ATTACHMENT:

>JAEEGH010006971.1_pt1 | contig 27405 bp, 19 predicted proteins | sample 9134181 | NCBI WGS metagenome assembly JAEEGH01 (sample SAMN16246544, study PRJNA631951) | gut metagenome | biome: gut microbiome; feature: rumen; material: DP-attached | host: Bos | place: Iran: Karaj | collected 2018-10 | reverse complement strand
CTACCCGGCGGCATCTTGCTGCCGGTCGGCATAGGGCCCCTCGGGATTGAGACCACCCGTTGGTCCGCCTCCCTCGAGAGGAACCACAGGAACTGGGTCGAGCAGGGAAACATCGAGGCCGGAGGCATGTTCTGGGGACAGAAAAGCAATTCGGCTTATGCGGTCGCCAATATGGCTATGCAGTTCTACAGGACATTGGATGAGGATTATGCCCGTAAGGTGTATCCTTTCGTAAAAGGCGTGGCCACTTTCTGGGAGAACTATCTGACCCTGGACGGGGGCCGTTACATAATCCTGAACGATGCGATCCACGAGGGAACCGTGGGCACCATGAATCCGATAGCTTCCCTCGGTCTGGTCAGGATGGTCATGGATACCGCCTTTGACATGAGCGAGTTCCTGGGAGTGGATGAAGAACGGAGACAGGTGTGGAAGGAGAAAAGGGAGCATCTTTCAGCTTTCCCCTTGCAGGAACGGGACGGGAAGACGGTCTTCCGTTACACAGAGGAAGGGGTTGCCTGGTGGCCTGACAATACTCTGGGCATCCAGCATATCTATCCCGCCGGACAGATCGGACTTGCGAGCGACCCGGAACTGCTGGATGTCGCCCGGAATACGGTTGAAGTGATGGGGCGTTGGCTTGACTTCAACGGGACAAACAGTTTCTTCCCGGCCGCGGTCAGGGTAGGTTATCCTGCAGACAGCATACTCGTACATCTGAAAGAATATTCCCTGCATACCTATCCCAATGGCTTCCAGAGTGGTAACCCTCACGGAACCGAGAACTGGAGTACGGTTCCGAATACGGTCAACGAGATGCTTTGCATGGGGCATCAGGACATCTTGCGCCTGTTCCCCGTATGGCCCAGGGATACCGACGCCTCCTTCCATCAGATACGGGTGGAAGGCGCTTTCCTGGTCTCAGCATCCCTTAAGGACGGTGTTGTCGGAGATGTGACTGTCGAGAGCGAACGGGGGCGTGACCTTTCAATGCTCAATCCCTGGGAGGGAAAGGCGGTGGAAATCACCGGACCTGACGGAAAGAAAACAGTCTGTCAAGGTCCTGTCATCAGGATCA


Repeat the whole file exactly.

>JAEEGH010006971.1_pt1 | contig 27405 bp, 19 predicted proteins | sample 9134181 | NCBI WGS metagenome assembly JAEEGH01 (sample SAMN16246544, study PRJNA631951) | gut metagenome | biome: gut microbiome; feature: rumen; material: DP-attached | host: Bos | place: Iran: Karaj | collected 2018-10 | reverse complement strand
CTACCCGGCGGCATCTTGCTGCCGGTCGGCATAGGGCCCCTCGGGATTGAGACCACCCGTTGGTCCGCCTCCCTCGAGAGGAACCACAGGAACTGGGTCGAGCAGGGAAACATCGAGGCCGGAGGCATGTTCTGGGGACAGAAAAGCAATTCGGCTTATGCGGTCGCCAATATGGCTATGCAGTTCTACAGGACATTGGATGAGGATTATGCCCGTAAGGTGTATCCTTTCGTAAAAGGCGTGGCCACTTTCTGGGAGAACTATCTGACCCTGGACGGGGGCCGTTACATAATCCTGAACGATGCGATCCACGAGGGAACCGTGGGCACCATGAATCCGATAGCTTCCCTCGGTCTGGTCAGGATGGTCATGGATACCGCCTTTGACATGAGCGAGTTCCTGGGAGTGGATGAAGAACGGAGACAGGTGTGGAAGGAGAAAAGGGAGCATCTTTCAGCTTTCCCCTTGCAGGAACGGGACGGGAAGACGGTCTTCCGTTACACAGAGGAAGGGGTTGCCTGGTGGCCTGACAATACTCTGGGCATCCAGCATATCTATCCCGCCGGACAGATCGGACTTGCGAGCGACCCGGAACTGCTGGATGTCGCCCGGAATACGGTTGAAGTGATGGGGCGTTGGCTTGACTTCAACGGGACAAACAGTTTCTTCCCGGCCGCGGTCAGGGTAGGTTATCCTGCAGACAGCATACTCGTACATCTGAAAGAATATTCCCTGCATACCTATCCCAATGGCTTCCAGAGTGGTAACCCTCACGGAACCGAGAACTGGAGTACGGTTCCGAATACGGTCAACGAGATGCTTTGCATGGGGCATCAGGACATCTTGCGCCTGTTCCCCGTATGGCCCAGGGATACCGACGCCTCCTTCCATCAGATACGGGTGGAAGGCGCTTTCCTGGTCTCAGCATCCCTTAAGGACGGTGTTGTCGGAGATGTGACTGTCGAGAGCGAACGGGGGCGTGACCTTTCAATGCTCAATCCCTGGGAGGGAAAGGCGGTGGAAATCACCGGACCTGACGGAAAGAAAACAGTCTGTCAAGGTCCTGTCATCAGGATCA